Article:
According to Wikipedia, this homebrew cipher was originally used in PGP, before Phil Zimmermann replaced it with IDEA. Supposedly, insecurities in the algorithm were pointed out to him, leading to this change. While I could read the PGP 1.0 source code and see the implementation of the cipher, that wouldn't help me actually understand it. I can't seem to find any complete description of the algorithm or, particularly, its weaknesses other than what is provided on Wikipedia:
The chosen key schedule produces a total of 8 permutation tables, each a permutation of the numbers 0 to 255. Each round consists of 4 operations: XORing the block with one of the permutation tables, shredding or permuting individual bits throughout the block, an unkeyed diffusion called raking, and a substitution step using the permutation tables as S-boxes. The shredding step can either permute all 8 bit-planes independently, or in groups of 4, depending on control bit 3. The permutation tables stay the same through all rounds of encryption on a given block, but if control bit 5 is set, then the tables are regenerated after each block.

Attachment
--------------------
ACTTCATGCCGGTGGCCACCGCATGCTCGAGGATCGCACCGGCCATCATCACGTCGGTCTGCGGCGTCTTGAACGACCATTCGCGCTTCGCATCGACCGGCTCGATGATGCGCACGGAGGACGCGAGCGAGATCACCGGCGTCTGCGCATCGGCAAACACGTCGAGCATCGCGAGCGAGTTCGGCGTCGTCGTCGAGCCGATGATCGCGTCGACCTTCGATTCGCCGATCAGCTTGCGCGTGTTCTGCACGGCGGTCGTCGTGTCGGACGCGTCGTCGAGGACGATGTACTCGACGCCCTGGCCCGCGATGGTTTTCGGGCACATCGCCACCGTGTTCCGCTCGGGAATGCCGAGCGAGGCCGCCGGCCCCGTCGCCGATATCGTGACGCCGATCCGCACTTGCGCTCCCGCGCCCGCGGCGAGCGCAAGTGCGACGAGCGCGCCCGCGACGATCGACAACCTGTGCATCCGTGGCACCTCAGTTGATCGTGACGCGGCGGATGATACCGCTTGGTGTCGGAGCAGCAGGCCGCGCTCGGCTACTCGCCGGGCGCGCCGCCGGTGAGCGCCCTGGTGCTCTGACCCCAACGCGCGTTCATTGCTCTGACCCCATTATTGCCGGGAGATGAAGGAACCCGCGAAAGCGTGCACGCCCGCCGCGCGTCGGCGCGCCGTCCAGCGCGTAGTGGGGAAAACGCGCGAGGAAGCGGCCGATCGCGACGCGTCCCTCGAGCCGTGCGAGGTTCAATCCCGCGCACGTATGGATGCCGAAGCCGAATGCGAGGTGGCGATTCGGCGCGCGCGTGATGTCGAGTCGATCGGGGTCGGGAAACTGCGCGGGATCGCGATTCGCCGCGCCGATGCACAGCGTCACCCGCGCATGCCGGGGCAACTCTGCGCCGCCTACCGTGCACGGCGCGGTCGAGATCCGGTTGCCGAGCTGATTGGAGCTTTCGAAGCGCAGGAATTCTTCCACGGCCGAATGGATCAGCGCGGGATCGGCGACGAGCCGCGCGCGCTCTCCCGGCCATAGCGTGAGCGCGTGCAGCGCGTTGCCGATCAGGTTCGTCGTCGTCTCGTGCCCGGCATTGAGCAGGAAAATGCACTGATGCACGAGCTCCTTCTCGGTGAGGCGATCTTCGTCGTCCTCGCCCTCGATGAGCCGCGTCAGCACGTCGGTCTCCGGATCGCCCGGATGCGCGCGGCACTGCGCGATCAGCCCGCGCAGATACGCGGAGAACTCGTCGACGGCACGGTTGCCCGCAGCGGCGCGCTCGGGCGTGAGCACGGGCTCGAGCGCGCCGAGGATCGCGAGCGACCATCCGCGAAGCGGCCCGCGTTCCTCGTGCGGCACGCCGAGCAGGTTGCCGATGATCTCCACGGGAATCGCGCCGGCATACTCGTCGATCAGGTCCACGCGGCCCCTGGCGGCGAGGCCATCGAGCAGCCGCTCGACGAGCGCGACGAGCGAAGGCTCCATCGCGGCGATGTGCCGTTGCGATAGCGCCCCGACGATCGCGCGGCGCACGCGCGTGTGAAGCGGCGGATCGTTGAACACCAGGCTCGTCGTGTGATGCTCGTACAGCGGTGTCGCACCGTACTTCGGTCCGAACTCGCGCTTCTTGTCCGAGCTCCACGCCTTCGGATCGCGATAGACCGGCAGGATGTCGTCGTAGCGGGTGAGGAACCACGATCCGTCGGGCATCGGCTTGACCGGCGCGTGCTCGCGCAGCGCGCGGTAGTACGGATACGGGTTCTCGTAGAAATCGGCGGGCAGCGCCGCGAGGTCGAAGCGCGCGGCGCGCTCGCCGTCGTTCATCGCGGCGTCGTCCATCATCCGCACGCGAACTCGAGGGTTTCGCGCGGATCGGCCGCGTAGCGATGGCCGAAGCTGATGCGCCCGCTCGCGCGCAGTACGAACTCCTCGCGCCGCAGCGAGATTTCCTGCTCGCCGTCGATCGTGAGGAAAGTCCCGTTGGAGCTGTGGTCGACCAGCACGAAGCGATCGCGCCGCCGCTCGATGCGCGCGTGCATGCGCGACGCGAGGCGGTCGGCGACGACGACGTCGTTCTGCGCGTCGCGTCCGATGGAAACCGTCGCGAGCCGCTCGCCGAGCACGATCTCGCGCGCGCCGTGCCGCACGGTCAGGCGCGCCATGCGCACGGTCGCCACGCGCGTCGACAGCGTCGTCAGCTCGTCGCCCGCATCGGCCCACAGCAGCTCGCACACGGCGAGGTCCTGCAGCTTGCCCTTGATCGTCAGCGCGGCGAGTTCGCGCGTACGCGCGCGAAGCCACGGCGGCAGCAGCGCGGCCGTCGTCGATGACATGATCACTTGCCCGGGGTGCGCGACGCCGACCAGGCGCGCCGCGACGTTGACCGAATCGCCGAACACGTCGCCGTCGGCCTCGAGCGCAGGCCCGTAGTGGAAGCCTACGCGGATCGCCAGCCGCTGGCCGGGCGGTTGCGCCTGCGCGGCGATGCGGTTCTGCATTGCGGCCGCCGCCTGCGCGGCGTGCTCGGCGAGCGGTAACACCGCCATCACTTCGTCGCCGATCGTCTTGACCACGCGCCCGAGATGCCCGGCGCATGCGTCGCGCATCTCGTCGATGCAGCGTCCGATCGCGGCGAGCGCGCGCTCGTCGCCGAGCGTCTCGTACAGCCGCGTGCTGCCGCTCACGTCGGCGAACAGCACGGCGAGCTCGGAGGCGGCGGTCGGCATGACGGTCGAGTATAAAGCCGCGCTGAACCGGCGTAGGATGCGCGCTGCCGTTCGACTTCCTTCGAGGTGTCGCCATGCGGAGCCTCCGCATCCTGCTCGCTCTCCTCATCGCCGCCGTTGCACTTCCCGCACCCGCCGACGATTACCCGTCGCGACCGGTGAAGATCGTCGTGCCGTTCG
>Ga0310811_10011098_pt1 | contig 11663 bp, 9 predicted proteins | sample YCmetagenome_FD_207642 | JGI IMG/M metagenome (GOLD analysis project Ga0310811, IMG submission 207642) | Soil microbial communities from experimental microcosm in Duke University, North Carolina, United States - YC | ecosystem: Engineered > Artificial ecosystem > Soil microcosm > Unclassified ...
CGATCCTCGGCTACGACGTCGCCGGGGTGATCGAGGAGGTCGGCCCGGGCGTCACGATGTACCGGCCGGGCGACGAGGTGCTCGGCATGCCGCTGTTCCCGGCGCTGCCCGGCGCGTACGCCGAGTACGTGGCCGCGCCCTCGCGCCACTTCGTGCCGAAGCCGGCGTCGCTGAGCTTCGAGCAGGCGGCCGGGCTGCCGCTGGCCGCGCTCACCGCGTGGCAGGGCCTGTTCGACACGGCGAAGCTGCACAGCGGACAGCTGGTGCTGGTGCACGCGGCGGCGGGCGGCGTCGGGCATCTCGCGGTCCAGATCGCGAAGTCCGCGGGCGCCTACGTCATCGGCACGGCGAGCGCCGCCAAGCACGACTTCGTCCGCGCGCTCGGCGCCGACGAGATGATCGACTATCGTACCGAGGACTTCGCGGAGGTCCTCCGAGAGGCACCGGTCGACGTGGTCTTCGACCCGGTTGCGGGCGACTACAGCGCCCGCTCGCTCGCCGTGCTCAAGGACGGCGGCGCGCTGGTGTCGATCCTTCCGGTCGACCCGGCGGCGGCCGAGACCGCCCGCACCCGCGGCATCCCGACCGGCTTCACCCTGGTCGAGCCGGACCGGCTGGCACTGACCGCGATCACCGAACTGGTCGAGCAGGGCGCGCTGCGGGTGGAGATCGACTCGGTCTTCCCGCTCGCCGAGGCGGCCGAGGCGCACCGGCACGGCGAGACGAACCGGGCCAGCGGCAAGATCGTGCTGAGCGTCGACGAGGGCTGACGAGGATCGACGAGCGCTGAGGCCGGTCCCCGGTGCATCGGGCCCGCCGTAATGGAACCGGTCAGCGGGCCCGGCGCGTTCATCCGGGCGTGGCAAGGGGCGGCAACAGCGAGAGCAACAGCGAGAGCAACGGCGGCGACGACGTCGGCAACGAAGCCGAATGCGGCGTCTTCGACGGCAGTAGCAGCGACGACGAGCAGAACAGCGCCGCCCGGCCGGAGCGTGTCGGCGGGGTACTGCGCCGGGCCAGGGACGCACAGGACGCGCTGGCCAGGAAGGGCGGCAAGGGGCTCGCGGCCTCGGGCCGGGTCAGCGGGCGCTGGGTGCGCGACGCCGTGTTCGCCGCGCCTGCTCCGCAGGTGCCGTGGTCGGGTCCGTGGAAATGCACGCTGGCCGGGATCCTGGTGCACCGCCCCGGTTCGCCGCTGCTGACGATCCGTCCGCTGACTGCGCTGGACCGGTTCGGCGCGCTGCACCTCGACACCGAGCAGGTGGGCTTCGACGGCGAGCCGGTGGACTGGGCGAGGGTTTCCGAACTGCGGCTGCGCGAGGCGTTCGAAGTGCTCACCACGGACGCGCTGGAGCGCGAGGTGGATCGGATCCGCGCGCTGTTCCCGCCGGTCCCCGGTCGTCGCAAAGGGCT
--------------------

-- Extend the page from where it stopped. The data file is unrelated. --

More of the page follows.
I could also find a published quote from the book which Wikipedia used as a citation:
After Biham and Zimmermann go their food and sat down, Zimmermann took out a few pages of computer listings. Within minutes, Birham was finding fundamental flaws in Bass-O-Matic. Some of the flaws were subtle-weaknesses that made the algorithm susceptible to differential cryptanalysis, which was Birham’s speciality. Others were more embarrassing, like a conceptual error in Zimmermann’s algorithm that prevented the last bit of each byte from being properly encrypted. After ten minutes of Birham’s onslaught, Zimmermann realized that Bass-O-Matic was a lost cause.
How did BassOmatic work, and what were the weaknesses that lead to its replacement?